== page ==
Frisco continues discussions about density bonuses for workforce housing |

Frisco continues discussions about density bonuses for workforce housing

The town of Frisco, Frisco Marina and Dillon Reservoir are pictured from Mount Royal on July 13, 2022.
Steven Josephson/Summit Daily News

Frisco Town Council members continue to discuss a density bonus incentive, which permits a developer to exceed the maximum allowable density on a project in exchange for building workforce housing units. 

Currently, there are already options that allow for density bonuses, which are providing on- or off-site workforce housing. Those provisions were created in 1998, and 29 deed-restricted workforce housing units have been constructed across seven different projects since then. This accounts for about 18% of deed-restricted units in Frisco. Town staff proposed two additional options that are up for consideration from the Town Council. 

The first additional option would allow a developer to exceed density if 100% of the bonus units are deed-restricted under the Housing Helps program, which requires occupants to work a minimum of 30 hours per week in Summit County. Under Housing Helps, there is no restriction when it comes to area median income.

The other would let developers combine the density incentives with the Low-Income Housing Tax Credit, which has units priced at 60% of the area median income to receive a credit. There would be a minimum of 50% of the total number of bonus units deed-restricted to 60% area median income, but the requirement that the occupant work in Summit County for 30 hours per week would be omitted.

“(The planning commission) finds that Housing Helps is a great program that is applicable for existing homes because it preserves workforce housing units that are traditionally used as workforce housing, but they don’t feel as appropriate for above and beyond density,” Housing Program Manager Danelle Cook said. “So instead, they recommended that 100% of the total number of bonus units with the deed restriction at an average of 160% (area median income) and also have a 3% appreciation cap (on the first additional option).”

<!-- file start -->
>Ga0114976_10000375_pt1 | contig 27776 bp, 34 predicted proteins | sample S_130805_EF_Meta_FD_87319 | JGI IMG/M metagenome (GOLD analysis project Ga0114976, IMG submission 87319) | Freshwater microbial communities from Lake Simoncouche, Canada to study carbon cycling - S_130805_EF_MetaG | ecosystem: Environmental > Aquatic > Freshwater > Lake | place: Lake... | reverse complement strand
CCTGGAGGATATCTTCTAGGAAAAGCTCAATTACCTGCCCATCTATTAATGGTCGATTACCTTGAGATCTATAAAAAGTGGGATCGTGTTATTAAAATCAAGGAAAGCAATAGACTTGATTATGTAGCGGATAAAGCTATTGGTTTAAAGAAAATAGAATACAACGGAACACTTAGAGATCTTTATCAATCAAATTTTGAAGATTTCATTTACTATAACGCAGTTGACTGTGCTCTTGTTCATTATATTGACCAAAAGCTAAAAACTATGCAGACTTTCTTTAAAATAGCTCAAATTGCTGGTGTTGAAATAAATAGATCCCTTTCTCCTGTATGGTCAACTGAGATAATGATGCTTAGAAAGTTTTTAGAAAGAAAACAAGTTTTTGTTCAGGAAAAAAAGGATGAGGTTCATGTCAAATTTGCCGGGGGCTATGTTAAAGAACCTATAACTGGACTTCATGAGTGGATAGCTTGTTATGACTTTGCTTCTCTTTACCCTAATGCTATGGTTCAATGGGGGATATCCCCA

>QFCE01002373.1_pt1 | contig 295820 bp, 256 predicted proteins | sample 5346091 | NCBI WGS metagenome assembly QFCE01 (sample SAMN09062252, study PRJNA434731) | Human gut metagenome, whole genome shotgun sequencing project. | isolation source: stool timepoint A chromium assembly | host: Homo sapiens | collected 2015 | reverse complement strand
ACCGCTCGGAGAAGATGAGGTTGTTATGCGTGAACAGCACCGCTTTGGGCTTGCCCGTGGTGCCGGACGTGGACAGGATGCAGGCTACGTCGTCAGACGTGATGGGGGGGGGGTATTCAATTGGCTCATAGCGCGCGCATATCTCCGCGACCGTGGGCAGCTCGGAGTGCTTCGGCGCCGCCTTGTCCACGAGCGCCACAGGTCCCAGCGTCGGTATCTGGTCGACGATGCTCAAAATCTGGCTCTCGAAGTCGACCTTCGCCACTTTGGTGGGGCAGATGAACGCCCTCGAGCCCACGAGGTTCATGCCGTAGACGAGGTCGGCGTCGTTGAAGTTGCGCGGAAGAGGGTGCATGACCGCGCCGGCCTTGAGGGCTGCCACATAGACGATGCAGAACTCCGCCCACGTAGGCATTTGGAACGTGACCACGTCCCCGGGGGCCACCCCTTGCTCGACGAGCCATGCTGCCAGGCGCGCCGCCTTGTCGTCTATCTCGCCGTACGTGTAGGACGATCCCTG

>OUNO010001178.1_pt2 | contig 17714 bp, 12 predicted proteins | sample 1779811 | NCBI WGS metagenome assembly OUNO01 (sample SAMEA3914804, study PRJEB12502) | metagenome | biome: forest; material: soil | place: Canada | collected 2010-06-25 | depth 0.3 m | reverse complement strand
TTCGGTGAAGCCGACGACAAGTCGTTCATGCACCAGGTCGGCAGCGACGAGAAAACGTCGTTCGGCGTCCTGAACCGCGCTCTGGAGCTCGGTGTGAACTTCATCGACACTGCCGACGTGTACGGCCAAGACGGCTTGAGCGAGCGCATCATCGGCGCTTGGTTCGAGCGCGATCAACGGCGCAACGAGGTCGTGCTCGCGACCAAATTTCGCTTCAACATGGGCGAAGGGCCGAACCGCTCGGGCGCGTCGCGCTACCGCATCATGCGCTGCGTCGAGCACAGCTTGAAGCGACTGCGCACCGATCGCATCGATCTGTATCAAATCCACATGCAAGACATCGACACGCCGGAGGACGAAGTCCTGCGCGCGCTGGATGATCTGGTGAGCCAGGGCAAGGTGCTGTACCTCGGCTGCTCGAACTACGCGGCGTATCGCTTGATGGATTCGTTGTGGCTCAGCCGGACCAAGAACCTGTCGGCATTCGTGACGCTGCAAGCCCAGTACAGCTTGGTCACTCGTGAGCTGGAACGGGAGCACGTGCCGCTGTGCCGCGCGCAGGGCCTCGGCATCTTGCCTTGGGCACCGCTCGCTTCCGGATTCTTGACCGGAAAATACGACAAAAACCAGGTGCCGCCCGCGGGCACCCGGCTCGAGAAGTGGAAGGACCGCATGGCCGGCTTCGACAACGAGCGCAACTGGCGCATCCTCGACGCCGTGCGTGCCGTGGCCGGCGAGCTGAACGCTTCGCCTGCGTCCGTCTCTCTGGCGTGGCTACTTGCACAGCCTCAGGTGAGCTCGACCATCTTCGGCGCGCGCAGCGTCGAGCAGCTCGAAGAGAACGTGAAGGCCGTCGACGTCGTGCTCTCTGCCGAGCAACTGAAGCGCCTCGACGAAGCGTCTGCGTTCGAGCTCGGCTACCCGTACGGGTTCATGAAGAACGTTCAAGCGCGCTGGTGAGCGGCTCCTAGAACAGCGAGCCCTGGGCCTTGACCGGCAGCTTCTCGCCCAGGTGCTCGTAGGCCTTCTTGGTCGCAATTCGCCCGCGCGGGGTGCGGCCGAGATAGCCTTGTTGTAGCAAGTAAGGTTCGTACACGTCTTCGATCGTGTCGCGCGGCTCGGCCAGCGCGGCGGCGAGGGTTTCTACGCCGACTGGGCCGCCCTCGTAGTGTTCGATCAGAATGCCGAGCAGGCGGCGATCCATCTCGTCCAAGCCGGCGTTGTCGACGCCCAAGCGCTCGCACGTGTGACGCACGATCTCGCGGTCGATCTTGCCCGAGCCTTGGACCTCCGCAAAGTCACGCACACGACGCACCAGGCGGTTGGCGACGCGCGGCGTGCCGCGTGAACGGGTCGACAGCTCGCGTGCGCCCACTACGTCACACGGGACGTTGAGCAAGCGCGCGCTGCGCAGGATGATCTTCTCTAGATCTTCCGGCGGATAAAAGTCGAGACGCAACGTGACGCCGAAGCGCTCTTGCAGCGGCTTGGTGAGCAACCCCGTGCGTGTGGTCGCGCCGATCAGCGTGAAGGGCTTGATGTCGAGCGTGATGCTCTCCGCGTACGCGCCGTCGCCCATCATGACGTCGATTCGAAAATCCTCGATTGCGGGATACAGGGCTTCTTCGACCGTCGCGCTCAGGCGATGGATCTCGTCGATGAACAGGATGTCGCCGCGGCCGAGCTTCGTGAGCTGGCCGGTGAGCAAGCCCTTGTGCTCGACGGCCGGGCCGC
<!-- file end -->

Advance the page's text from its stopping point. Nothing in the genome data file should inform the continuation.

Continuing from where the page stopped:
In earlier discussions about the incentive, council discussed letting developers build the deed-restricted units within a mile of the town limits, but there were concerns that none of the affordable housing would actually be built in Frisco. 

“What (the planning commission) came to was that they don’t want to see the community benefit of affordable housing allowed to be located outside of our community,” Cook added. “Meanwhile, we’re still having to deal with increased density inside our community.”

One consideration would be to reduce parking minimums as well, since those can sometimes inhibit development projects with higher densities. However, some council members expressed concerns with transportation for members of the workforce who do not have a car since the Summit Stage bus only runs hourly

Council member Rick Ihnken said that restricting appreciation could end up being “devastating” for workforce homeowners in Frisco if they were to decide to move because the value of their homes would not keep up with a market rate. 

“(A 3% appreciation cap) doesn’t allow the people in those homes to be able to get out of them, which is the whole point of this workforce housing,” Ihnken said. 

Council members asked staff to come back with more analysis on appreciation cap and at other opportunities to reduce some parking for developers. 

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